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With Her Brush Strokes Georgia O’keeffe Pioneered Modernism


“When you take a flower in your hand and really look at it, it\’s your world for the moment. I want to give that world to someone else. Most people in the city rush around so, they have no time to look at a flower. I want them to see it whether they want to or not.”

Georgia O\’Keeffe


Georgia O\’Keeffe was an American artist who painted nature in a way that showed how it made her feel. Her paintings of floral scenes and arid landscapes are her most well-known works. She used oil paints and vivid colours to create incredibly detailed paintings. She attempted to convey her feelings about nature via her paintings. She was a pioneer of abstraction, producing works that were more like creations of her understanding and imagination than they were imitations of the visible world despite being motivated by careful observation of her surroundings.


Georgia Totto O’Keeffe was born on 15th November 1887 in Wisconsin, USA. O\’Keeffe attended the Art Institute of Chicago from 1905 to 1906 with the goal of pursuing a career in the arts, studying under John Vanderpoel and other instructors. She then travelled to New York, where she studied at the Art Students League from 1907–1908 alongside Kenyon Cox, F. Luis Mora, and William Merritt Chase. She created works in series, fusing abstraction and realism to highlight the basic shapes of nature. While some of these pieces are quite detailed, in others, she removed what she felt was superfluous to concentrate on shape and colour.


Georgia had a challenging start to her artistic career. She switched jobs frequently. She occasionally worked as a commercial artist while still teaching art. She once lost motivation and stopped painting for four years. But after being influenced by the painter Arthur Wesley Dow, she started painting once more. Georgia started to build her own distinctive style as she learned more about art. She started using her painting as a way to convey her feelings and emotions. Georgia started from scratch and created a number of charcoal sketches that served as some of the earliest examples of her new aesthetic. Georgia enlarged flowers she found in nature hundreds of times in order to express her admiration for the untamed power of nature that dwells within the spirit of such a little and transient plant. The artist primarily used calla lilies, irises, poppies, jimsonweed, and petunias in her paintings since they are delicate and have a variety of textures.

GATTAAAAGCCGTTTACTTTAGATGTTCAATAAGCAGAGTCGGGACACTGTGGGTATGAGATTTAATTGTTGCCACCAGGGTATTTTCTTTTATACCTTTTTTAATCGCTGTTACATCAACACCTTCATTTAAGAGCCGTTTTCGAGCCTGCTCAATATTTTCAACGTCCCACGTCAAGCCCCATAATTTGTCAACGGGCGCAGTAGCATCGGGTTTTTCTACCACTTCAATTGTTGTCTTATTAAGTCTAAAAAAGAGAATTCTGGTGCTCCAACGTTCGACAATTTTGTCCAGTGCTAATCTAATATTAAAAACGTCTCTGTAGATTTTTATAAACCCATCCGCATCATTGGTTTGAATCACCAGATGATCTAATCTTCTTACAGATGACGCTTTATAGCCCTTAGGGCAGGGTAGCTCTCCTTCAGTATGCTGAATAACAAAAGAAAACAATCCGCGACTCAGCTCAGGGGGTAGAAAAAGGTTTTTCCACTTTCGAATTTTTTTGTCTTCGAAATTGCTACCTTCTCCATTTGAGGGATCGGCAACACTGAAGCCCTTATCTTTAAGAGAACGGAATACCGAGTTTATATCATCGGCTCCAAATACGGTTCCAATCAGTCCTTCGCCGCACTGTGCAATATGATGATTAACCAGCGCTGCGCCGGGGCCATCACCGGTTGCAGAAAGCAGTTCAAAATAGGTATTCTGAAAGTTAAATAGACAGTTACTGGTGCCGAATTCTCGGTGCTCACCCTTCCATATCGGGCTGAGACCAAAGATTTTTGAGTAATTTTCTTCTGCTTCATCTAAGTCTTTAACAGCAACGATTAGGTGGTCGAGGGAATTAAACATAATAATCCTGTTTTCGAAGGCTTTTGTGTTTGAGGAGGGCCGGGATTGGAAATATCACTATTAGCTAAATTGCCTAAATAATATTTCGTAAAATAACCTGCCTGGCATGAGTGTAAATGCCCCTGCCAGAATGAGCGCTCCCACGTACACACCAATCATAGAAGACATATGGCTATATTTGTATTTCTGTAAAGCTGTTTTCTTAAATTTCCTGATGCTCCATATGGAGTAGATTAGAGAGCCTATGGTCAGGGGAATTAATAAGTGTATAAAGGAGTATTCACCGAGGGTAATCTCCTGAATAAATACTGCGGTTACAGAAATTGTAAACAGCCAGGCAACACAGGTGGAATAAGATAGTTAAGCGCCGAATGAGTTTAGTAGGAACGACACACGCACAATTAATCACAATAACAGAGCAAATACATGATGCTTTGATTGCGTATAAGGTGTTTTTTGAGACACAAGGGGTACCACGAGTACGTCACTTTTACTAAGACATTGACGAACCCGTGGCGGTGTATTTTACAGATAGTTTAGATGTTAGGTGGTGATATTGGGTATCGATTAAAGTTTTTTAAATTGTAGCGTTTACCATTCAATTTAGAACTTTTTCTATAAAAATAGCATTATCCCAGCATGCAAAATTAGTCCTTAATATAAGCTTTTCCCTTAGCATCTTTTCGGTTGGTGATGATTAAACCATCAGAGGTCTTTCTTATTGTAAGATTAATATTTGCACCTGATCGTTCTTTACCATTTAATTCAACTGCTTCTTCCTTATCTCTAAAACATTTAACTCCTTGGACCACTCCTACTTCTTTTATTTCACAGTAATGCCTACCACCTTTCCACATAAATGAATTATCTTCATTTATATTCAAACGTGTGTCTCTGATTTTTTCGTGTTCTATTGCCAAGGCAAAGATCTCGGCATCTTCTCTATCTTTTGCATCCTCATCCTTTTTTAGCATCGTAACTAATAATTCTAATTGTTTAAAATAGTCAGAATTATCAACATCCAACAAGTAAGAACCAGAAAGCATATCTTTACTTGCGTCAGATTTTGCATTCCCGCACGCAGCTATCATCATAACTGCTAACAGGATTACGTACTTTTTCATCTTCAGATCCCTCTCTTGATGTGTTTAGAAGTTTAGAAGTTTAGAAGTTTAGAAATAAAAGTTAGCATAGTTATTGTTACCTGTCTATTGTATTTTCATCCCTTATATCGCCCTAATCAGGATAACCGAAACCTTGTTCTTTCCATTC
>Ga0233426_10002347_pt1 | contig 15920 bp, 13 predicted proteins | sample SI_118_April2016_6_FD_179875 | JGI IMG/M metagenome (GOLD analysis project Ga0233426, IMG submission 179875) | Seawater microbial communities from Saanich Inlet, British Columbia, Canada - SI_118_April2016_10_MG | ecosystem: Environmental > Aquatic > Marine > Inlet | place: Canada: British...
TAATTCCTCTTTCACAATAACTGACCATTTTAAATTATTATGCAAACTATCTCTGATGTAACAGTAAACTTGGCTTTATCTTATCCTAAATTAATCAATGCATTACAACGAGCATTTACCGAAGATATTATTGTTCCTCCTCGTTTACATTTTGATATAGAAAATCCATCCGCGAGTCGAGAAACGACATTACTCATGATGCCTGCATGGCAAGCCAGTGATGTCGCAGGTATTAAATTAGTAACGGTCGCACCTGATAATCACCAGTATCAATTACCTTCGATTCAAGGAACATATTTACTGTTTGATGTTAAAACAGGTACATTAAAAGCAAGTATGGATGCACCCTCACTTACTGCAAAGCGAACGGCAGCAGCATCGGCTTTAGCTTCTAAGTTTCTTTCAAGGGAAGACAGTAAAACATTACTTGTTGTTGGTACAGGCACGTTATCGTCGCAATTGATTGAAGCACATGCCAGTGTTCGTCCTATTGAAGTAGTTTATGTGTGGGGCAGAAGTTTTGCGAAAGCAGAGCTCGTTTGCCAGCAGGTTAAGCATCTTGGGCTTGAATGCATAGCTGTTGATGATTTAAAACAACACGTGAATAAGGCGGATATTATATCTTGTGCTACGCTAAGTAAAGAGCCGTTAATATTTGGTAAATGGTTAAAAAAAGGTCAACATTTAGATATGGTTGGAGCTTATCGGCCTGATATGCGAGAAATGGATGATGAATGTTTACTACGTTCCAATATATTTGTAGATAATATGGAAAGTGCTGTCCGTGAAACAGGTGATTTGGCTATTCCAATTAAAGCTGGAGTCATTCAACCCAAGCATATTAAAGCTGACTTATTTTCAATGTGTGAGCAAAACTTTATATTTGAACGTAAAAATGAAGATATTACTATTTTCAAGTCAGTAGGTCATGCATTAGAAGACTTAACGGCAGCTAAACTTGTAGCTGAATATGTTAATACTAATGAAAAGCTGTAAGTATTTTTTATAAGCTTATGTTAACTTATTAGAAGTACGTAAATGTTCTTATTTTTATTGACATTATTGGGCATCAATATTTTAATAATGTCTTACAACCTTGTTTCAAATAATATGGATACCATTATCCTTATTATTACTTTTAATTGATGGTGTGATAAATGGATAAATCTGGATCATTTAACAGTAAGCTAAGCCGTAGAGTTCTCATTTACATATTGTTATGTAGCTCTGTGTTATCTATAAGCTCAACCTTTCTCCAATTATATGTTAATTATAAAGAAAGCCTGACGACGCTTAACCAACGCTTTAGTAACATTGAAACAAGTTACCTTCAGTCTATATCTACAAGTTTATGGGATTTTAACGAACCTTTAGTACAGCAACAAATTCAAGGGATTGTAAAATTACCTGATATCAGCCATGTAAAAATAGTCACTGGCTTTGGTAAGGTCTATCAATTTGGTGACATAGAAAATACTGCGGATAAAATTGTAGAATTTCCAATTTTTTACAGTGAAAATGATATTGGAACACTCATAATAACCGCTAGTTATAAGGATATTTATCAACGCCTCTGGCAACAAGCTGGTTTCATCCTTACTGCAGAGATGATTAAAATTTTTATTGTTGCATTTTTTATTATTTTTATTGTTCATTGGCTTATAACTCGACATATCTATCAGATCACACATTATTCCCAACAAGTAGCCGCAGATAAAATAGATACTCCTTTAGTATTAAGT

During the summer of 1930, when a drought had decimated the Southwest and numerous animal skeletons could be found in the desert, Georgia O\’Keeffe acquired the cow\’s skull in New Mexico. The bones\’ bare elegance captured her attention, and she shipped some of them back to New York so she could paint them the following year. She said, \”To me, they are as lovely as anything I know. The bones appear to pierce something that is vividly alive in the desert right in the middle. The calico fabric flowers that O\’Keeffe included—which were used to adorn graves in New Mexico—further arouses thoughts about life, death, and mortality. She painted views of Manhattan skyscrapers, exploring such formal concerns as light-dark patterning and flat planes.  She went on to create such breathtaking urban nocturnes as \”City Night\”, \”Radiator Building-Night, New York\”, Jimson Weed (White Flower No. 1), Black Iris III, Cow’s Skull: Red, White and Blue, Two Calla Lilies on Pink and Oriental Poppies.


She established herself as an American modernism pioneer with her abstract art. She received recognition for her work, which was an amazing feat in a field where men predominated. She disliked how males interpreted her art and wanted her work to be valued for the way she portrayed the natural world emotionally. People liked her paintings because they were distinctive and difficult to identify the subject of.


Georgia O\’Keeffe died at the age of 98 on March 6, 1986 in Santa Fe, New Mexico.  She is now regarded as one of the most significant and well-known female artists in American history. She is sometimes referred to as the \”Mother of American Modernism.\” When Georgia O\’Keeffe passed away, the New York Times hailed her as the \”undisputed doyenne of American painting.\” Despite being known for her floral paintings, she also lived among and painted some of the most recognisable landscapes in the nation, including the deserts of New Mexico and the skyscrapers of New York.

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  1. https://en.wikipedia.org/wiki/Georgia_O%27Keeffe
  2. https://www.theartstory.org/artist/okeeffe-georgia/
  3. https://www.thefamouspeople.com/profiles/georgia-okeeffe-6685.php

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